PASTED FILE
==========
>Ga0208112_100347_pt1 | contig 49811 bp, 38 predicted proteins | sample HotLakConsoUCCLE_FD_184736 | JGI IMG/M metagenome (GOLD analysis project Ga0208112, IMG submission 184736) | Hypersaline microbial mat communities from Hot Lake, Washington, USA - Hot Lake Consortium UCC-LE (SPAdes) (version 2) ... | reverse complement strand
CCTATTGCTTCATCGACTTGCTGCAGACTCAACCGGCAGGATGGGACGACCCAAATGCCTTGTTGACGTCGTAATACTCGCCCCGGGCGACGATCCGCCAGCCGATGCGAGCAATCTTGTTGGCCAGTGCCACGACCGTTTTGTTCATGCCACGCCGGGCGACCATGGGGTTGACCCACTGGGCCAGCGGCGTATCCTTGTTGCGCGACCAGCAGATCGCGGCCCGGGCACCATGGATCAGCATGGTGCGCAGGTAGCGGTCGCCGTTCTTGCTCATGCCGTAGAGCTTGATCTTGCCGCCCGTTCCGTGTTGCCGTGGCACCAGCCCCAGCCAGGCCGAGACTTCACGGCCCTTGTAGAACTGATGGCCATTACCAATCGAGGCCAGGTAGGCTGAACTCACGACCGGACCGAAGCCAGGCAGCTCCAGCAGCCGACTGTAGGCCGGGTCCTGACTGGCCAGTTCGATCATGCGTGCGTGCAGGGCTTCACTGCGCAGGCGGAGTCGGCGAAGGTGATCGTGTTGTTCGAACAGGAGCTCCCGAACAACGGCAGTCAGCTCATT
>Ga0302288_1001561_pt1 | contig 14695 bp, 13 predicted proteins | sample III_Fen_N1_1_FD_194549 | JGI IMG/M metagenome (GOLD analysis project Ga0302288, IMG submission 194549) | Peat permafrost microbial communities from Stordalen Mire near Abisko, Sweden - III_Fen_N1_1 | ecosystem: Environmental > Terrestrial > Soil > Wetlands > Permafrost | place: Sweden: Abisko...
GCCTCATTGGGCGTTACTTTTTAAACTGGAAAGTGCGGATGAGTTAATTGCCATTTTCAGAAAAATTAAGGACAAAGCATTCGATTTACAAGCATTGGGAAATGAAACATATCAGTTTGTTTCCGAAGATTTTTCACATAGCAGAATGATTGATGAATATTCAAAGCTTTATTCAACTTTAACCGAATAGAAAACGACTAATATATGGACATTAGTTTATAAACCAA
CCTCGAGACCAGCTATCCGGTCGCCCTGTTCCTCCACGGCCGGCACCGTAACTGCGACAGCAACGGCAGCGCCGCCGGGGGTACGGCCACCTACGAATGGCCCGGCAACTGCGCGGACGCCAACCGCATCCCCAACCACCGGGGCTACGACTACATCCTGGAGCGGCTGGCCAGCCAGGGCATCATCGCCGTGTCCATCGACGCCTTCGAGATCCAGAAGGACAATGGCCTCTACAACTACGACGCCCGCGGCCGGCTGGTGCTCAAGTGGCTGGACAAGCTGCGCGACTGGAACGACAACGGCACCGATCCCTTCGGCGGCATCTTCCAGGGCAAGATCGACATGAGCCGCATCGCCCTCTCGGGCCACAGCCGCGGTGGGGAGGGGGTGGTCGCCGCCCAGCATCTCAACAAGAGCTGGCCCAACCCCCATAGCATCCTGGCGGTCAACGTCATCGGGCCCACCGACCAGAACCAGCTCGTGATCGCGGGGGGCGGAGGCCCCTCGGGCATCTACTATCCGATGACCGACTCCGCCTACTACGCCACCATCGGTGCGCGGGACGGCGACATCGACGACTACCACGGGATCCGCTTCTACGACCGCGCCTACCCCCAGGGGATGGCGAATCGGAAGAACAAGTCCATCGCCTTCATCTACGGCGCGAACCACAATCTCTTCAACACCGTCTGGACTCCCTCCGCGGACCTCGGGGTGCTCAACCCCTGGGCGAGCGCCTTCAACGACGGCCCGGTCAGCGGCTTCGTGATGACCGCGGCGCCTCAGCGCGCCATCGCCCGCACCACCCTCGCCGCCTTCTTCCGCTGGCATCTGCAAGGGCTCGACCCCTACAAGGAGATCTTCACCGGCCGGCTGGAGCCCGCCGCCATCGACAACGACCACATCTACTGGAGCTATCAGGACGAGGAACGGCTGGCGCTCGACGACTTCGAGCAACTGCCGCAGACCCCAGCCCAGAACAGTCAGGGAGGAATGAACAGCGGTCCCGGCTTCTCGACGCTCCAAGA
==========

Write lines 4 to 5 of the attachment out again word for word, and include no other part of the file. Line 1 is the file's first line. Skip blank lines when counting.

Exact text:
GCCTCATTGGGCGTTACTTTTTAAACTGGAAAGTGCGGATGAGTTAATTGCCATTTTCAGAAAAATTAAGGACAAAGCATTCGATTTACAAGCATTGGGAAATGAAACATATCAGTTTGTTTCCGAAGATTTTTCACATAGCAGAATGATTGATGAATATTCAAAGCTTTATTCAACTTTAACCGAATAGAAAACGACTAATATATGGACATTAGTTTATAAACCAA
CCTCGAGACCAGCTATCCGGTCGCCCTGTTCCTCCACGGCCGGCACCGTAACTGCGACAGCAACGGCAGCGCCGCCGGGGGTACGGCCACCTACGAATGGCCCGGCAACTGCGCGGACGCCAACCGCATCCCCAACCACCGGGGCTACGACTACATCCTGGAGCGGCTGGCCAGCCAGGGCATCATCGCCGTGTCCATCGACGCCTTCGAGATCCAGAAGGACAATGGCCTCTACAACTACGACGCCCGCGGCCGGCTGGTGCTCAAGTGGCTGGACAAGCTGCGCGACTGGAACGACAACGGCACCGATCCCTTCGGCGGCATCTTCCAGGGCAAGATCGACATGAGCCGCATCGCCCTCTCGGGCCACAGCCGCGGTGGGGAGGGGGTGGTCGCCGCCCAGCATCTCAACAAGAGCTGGCCCAACCCCCATAGCATCCTGGCGGTCAACGTCATCGGGCCCACCGACCAGAACCAGCTCGTGATCGCGGGGGGCGGAGGCCCCTCGGGCATCTACTATCCGATGACCGACTCCGCCTACTACGCCACCATCGGTGCGCGGGACGGCGACATCGACGACTACCACGGGATCCGCTTCTACGACCGCGCCTACCCCCAGGGGATGGCGAATCGGAAGAACAAGTCCATCGCCTTCATCTACGGCGCGAACCACAATCTCTTCAACACCGTCTGGACTCCCTCCGCGGACCTCGGGGTGCTCAACCCCTGGGCGAGCGCCTTCAACGACGGCCCGGTCAGCGGCTTCGTGATGACCGCGGCGCCTCAGCGCGCCATCGCCCGCACCACCCTCGCCGCCTTCTTCCGCTGGCATCTGCAAGGGCTCGACCCCTACAAGGAGATCTTCACCGGCCGGCTGGAGCCCGCCGCCATCGACAACGACCACATCTACTGGAGCTATCAGGACGAGGAACGGCTGGCGCTCGACGACTTCGAGCAACTGCCGCAGACCCCAGCCCAGAACAGTCAGGGAGGAATGAACAGCGGTCCCGGCTTCTCGACGCTCCAAGA